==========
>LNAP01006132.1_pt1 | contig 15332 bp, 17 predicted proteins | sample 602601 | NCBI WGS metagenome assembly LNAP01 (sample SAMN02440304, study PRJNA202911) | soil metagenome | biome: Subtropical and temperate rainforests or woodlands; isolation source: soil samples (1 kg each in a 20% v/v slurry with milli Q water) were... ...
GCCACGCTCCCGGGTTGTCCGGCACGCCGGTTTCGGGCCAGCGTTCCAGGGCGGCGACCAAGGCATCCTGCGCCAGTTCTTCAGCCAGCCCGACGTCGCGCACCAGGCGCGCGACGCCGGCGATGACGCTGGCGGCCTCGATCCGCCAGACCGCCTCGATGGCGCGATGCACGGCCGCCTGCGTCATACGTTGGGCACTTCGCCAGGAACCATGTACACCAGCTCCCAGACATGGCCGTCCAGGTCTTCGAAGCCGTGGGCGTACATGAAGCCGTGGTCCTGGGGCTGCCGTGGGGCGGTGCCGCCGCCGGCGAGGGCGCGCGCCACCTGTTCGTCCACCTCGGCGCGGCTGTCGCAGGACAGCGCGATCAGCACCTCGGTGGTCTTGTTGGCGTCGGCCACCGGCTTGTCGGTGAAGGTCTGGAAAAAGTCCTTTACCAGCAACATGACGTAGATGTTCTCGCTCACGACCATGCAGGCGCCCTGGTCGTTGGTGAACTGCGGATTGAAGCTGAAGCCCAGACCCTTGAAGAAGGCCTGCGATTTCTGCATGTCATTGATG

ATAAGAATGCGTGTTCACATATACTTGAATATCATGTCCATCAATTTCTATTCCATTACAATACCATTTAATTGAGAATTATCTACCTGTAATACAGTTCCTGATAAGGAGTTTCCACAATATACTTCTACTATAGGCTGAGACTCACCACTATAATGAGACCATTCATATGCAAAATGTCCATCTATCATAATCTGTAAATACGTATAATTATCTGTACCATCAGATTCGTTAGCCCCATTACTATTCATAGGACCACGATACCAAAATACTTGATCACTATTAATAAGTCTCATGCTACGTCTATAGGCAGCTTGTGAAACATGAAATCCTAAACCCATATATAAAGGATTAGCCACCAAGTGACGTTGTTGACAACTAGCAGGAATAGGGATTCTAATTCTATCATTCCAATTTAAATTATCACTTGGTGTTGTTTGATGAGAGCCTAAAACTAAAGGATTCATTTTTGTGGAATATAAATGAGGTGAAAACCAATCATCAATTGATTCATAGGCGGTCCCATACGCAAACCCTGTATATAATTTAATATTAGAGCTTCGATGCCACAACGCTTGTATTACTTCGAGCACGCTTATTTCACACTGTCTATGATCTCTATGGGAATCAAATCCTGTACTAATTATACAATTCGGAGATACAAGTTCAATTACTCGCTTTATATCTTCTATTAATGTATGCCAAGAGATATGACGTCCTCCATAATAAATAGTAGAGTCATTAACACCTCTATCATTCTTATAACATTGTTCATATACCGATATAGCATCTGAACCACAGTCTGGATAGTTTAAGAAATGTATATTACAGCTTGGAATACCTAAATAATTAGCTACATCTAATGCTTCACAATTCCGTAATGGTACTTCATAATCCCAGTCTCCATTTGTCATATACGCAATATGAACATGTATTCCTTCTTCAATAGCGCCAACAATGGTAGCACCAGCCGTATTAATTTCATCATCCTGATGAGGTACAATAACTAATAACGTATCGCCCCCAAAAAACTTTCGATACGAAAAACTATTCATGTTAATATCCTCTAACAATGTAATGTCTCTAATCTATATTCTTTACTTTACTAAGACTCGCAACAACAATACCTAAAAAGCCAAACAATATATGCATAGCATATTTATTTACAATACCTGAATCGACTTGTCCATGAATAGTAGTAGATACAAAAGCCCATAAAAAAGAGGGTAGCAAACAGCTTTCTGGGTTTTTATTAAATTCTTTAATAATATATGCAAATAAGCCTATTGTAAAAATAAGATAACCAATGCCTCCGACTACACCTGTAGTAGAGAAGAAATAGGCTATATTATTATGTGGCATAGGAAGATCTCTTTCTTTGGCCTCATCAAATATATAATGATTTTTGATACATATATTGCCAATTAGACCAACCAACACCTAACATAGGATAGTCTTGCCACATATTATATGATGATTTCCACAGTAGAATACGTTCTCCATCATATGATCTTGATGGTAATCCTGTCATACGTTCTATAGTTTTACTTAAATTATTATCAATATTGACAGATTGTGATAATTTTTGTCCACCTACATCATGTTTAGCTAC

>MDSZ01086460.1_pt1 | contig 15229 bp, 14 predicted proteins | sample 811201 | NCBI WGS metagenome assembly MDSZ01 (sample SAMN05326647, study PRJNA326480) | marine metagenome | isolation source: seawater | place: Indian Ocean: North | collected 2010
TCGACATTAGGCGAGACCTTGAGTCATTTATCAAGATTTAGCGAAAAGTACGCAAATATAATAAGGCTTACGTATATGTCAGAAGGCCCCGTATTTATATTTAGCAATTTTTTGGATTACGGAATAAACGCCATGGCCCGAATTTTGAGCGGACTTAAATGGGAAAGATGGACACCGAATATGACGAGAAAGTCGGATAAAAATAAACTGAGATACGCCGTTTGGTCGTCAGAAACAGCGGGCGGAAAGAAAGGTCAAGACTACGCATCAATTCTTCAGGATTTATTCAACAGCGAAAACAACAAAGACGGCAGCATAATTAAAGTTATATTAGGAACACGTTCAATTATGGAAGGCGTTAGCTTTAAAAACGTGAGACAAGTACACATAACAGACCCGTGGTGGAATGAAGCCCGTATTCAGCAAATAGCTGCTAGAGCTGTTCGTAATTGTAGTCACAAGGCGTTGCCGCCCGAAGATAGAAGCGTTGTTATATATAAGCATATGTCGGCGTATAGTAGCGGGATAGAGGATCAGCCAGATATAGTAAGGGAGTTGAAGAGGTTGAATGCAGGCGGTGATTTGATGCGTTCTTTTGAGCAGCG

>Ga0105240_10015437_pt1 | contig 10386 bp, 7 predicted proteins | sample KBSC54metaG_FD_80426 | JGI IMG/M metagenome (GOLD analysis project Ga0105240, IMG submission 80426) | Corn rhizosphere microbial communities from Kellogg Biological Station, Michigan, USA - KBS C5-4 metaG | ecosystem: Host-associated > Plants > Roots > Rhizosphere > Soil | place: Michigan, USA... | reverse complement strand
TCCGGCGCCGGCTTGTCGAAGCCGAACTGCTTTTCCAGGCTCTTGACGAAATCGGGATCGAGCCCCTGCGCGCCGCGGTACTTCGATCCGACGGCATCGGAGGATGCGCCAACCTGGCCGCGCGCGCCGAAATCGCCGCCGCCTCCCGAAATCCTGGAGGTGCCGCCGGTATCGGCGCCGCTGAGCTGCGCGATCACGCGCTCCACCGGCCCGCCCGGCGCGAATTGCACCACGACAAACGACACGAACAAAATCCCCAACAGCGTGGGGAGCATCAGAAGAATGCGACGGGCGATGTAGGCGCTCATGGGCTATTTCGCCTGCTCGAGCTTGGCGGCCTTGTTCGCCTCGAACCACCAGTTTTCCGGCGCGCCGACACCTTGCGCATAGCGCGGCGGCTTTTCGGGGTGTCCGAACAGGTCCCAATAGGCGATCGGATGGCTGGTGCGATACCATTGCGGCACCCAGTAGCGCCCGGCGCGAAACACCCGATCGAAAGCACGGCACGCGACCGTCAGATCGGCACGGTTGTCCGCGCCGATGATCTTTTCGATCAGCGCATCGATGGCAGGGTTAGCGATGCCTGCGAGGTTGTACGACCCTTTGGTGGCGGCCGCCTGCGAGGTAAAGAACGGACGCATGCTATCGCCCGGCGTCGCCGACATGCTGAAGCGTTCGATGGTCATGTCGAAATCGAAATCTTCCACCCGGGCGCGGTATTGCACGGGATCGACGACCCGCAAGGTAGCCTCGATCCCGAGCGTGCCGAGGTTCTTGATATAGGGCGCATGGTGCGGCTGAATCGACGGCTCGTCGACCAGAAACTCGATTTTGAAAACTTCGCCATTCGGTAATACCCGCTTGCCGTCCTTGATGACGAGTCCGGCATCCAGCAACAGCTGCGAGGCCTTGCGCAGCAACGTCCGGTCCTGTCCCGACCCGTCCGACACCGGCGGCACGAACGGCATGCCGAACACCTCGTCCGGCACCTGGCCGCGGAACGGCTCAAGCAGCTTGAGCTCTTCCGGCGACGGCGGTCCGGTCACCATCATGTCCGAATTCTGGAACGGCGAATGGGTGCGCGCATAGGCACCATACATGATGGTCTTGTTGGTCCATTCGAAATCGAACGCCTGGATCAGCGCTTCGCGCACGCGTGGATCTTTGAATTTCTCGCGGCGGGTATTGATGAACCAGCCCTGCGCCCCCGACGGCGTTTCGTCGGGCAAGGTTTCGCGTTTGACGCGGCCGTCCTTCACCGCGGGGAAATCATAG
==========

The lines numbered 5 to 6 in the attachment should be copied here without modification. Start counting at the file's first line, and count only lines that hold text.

TCGACATTAGGCGAGACCTTGAGTCATTTATCAAGATTTAGCGAAAAGTACGCAAATATAATAAGGCTTACGTATATGTCAGAAGGCCCCGTATTTATATTTAGCAATTTTTTGGATTACGGAATAAACGCCATGGCCCGAATTTTGAGCGGACTTAAATGGGAAAGATGGACACCGAATATGACGAGAAAGTCGGATAAAAATAAACTGAGATACGCCGTTTGGTCGTCAGAAACAGCGGGCGGAAAGAAAGGTCAAGACTACGCATCAATTCTTCAGGATTTATTCAACAGCGAAAACAACAAAGACGGCAGCATAATTAAAGTTATATTAGGAACACGTTCAATTATGGAAGGCGTTAGCTTTAAAAACGTGAGACAAGTACACATAACAGACCCGTGGTGGAATGAAGCCCGTATTCAGCAAATAGCTGCTAGAGCTGTTCGTAATTGTAGTCACAAGGCGTTGCCGCCCGAAGATAGAAGCGTTGTTATATATAAGCATATGTCGGCGTATAGTAGCGGGATAGAGGATCAGCCAGATATAGTAAGGGAGTTGAAGAGGTTGAATGCAGGCGGTGATTTGATGCGTTCTTTTGAGCAGCG

>Ga0105240_10015437_pt1 | contig 10386 bp, 7 predicted proteins | sample KBSC54metaG_FD_80426 | JGI IMG/M metagenome (GOLD analysis project Ga0105240, IMG submission 80426) | Corn rhizosphere microbial communities from Kellogg Biological Station, Michigan, USA - KBS C5-4 metaG | ecosystem: Host-associated > Plants > Roots > Rhizosphere > Soil | place: Michigan, USA... | reverse complement strand